Women and Healthcare

Women and Healthcare

Gender should not play a role in availing healthcare. But unfortunately, it does. The issue is further exacerbated when gender intertwines with other discriminatory factors like a person’s social status, hometown (urban or rural), level of literacy, etc.

Healthcare should be available and accessible to all and people should know that healthcare is a basic right, not a luxury. Health and other support services should be organized in a way that allows easy access to make healthcare for all a reality.

Women and girls definitely have issues when it comes to healthcare accessibility. Recognizing this as a problem is the first step towards addressing it.

So, why is it that women do not avail the healthcare services they need? Is it because of lack of awareness? While lack of awareness does play a role, it is neither the only nor the most important factor at play. Women in fact face a number of issues and it is the cumulative effect which denies women the healthcare they need.

Inability to Travel Independently

• While women may be more mobile in cities, the same cannot be said about women in towns and villages.
• The town or village might not have proper public transportation and women who do not own vehicles might find going to a hospital quite tough.
• They might have to depend on the working menfolk who just do not prioritize women’s health enough to get them the necessary care.
• Women with children often do not have a place to leave their children in case they need to go to the hospital for a procedure. As a result, they end up avoiding it.
• Putting the family’s needs ahead of their own is what is unfortunately expected of women and quite often women believe this themselves and deny themselves healthcare.

Financial Constraints

• Women who work in the informal sector (like domestic workers) do not get benefits like health insurance. As a result, they have to spend out of their own pockets for health services.
• Women who do not work and are home makers often have no money of their own with the man of the house handling all the finances.
• Women do not feel comfortable asking for money andin some cases the men also might not consider the woman’s health important enough to spend money on.
• Even in scenarios where the woman works, she still might not have control over the money she makes with the husband deciding all financial matters.
• Thus, even a working, literate women might not avail healthcare due to some patriarchal practices that still exist.

Archaic Beliefs and Practices

• Women have been suppressed for years and while we are moving towards a better future, women still do not enjoy the same status as men in society.
• Healthcare is considered a man’s right whereas for women it’s a privilege.
• Women are often told to consult native medicine practitioners as it’s a better financial option.
• Either due to safety concerns or just age-old practices, women leaving the house alone is still frowned upon.
• Women are discouraged from consulting male doctors even if qualified female doctors are unavailable.
• Women also have a tendency to soldier on even when the going gets tough; while this would be considered an advantage in any other issue, for healthcare it is not so. They unfortunately wait for the condition to get hard to cope with before actually consulting a doctor.

Education Is the Key

• Education makes women confident. They are able to speak up for themselves and understand that self-care is not a selfish act.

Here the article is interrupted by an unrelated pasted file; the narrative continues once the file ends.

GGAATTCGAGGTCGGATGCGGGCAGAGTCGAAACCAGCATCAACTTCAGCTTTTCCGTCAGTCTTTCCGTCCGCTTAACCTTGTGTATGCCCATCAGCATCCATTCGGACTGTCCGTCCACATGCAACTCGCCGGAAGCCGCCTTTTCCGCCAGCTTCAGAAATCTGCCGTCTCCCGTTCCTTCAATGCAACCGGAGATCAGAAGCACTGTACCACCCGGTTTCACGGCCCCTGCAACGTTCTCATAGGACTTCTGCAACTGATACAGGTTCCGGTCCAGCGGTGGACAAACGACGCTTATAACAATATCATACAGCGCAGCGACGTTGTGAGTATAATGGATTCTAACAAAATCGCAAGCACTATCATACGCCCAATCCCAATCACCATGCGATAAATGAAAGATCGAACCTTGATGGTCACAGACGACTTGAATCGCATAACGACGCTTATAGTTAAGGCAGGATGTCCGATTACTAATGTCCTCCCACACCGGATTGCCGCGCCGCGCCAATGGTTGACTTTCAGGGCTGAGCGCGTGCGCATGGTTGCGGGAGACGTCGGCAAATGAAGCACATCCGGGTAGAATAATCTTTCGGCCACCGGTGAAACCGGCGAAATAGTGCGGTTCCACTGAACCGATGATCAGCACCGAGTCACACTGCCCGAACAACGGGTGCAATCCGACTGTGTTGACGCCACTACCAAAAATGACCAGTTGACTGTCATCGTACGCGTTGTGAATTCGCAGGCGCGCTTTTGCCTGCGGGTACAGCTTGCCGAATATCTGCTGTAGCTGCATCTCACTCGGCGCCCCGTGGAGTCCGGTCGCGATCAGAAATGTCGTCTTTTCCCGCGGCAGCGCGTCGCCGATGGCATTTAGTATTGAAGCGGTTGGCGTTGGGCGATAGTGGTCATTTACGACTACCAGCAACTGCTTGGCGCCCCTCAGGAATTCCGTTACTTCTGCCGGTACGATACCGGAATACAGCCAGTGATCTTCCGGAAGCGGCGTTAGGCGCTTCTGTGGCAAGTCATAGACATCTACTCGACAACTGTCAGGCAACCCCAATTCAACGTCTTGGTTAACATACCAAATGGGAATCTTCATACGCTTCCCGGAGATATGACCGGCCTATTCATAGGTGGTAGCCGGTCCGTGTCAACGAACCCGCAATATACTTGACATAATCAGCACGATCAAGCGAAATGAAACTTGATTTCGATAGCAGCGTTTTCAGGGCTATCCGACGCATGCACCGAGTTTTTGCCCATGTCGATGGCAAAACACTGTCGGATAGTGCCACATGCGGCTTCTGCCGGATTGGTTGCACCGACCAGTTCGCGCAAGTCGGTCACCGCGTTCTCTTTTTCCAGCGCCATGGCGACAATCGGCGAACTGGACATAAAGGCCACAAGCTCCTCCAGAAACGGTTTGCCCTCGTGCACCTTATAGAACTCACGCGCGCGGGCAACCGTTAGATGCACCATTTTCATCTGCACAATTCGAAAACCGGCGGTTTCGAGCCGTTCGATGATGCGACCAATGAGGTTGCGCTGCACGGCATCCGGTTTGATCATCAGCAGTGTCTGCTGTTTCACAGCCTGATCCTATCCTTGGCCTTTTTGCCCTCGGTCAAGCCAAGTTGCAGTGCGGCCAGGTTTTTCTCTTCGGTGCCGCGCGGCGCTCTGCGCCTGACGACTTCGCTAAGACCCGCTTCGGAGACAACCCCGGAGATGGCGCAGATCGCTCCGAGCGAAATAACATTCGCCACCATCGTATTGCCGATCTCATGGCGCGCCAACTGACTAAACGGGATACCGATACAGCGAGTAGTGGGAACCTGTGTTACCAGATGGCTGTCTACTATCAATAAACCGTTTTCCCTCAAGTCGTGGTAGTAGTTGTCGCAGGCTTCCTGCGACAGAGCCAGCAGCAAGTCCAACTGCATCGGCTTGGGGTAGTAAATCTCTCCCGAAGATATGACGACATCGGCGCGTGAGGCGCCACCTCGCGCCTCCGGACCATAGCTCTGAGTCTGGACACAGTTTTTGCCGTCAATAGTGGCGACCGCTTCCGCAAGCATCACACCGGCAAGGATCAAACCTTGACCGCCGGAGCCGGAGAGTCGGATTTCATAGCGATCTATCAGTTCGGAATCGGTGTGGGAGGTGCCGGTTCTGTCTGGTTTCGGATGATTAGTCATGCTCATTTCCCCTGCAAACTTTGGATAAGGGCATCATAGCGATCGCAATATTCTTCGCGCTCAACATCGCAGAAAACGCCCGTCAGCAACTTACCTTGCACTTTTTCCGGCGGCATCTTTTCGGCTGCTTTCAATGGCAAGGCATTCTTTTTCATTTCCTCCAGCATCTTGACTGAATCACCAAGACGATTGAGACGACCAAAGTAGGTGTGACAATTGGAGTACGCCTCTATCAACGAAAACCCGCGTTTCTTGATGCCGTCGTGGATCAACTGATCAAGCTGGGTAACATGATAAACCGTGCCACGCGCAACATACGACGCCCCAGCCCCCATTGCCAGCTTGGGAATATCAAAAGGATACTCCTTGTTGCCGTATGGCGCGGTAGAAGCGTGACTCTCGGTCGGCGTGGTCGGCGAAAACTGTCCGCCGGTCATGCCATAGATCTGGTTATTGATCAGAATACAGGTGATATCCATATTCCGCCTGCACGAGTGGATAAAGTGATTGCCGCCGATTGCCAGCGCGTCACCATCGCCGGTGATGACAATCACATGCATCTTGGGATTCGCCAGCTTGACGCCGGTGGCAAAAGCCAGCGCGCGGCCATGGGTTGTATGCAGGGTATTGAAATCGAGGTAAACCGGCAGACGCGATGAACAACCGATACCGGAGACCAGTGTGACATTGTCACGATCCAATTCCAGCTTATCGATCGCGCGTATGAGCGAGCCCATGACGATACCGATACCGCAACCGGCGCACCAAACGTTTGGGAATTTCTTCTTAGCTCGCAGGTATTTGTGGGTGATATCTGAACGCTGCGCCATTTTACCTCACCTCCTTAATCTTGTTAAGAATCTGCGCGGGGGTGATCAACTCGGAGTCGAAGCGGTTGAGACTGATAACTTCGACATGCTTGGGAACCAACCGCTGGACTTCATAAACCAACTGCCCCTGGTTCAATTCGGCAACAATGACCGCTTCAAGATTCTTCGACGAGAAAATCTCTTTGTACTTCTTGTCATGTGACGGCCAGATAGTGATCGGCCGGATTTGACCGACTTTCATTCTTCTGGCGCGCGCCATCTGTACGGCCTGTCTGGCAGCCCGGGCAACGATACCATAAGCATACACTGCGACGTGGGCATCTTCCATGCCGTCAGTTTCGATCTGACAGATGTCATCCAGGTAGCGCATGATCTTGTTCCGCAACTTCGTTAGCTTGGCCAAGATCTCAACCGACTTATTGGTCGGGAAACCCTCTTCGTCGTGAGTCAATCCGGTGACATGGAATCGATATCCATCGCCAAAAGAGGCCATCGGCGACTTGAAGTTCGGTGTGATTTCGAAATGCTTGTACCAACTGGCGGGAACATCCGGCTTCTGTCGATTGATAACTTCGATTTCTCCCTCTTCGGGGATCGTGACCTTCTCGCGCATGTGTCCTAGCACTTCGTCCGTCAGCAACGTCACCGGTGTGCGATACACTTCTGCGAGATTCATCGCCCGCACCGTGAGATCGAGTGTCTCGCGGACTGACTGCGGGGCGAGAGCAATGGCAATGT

• By educating women, we actually address a number of issues. They understand health and are more aware of the health problems that affect women be it the common cancers that plague women or the importance of a good nutritious diet.
• Educated women stand up against early marriages.
• They are also more vocal about choosing to have children or when (at what age) to have children. This prevents a number of early pregnancies.
• During pregnancy, they avail the necessary ante-natal services as they understand its importance in ensuring a smooth healthy delivery.
• If and when they do becomemothers, their children are invariably healthier.

Involving Men

• For women to be healthy, men’s involvement is essential.
• Awareness programs to change age old beliefs regarding gender and health have to be put into place.
• There have been a number of programs that have been successfully implemented worldwide which have demonstrated how involving and educating men translated to reduced domestic abuse, increased care for the women in the family and a reduction in infecting their partners with sexually transmitted diseases.
• When we involve men, women’s health will slowly but surely benefit.

Healthy Women – The Indirect Advantages

• Healthy women obviously make better workers, be it paid work or unpaid house work.
• When it comes to paid work, they work better and take fewer sick days.
• 76% of unpaid house work falls on women’s shoulders and even though women are not paid for it, we all know the importance of it. Be it looking after children and aging elders or running the house, women’s role cannot be ignored.
• When women are healthy, it automatically reflects in their environment.
• Their children benefit the most physically and mentally as they have a happier, healthier and more secure childhood.
• Studies have shown that when women contribute to a family’s finances, they also have a say in what the money is spent on. This indirectly translates to more attention being paid to nutrition and hygiene and reduced alcohol expenditures.

While all the above-mentioned factors give the numerous ways by which healthy women can contribute to the well-being of the society, the fact is that providing women with the healthcare they deserve needs no justification or list of advantages. It is their right and our moral obligation to provide it.

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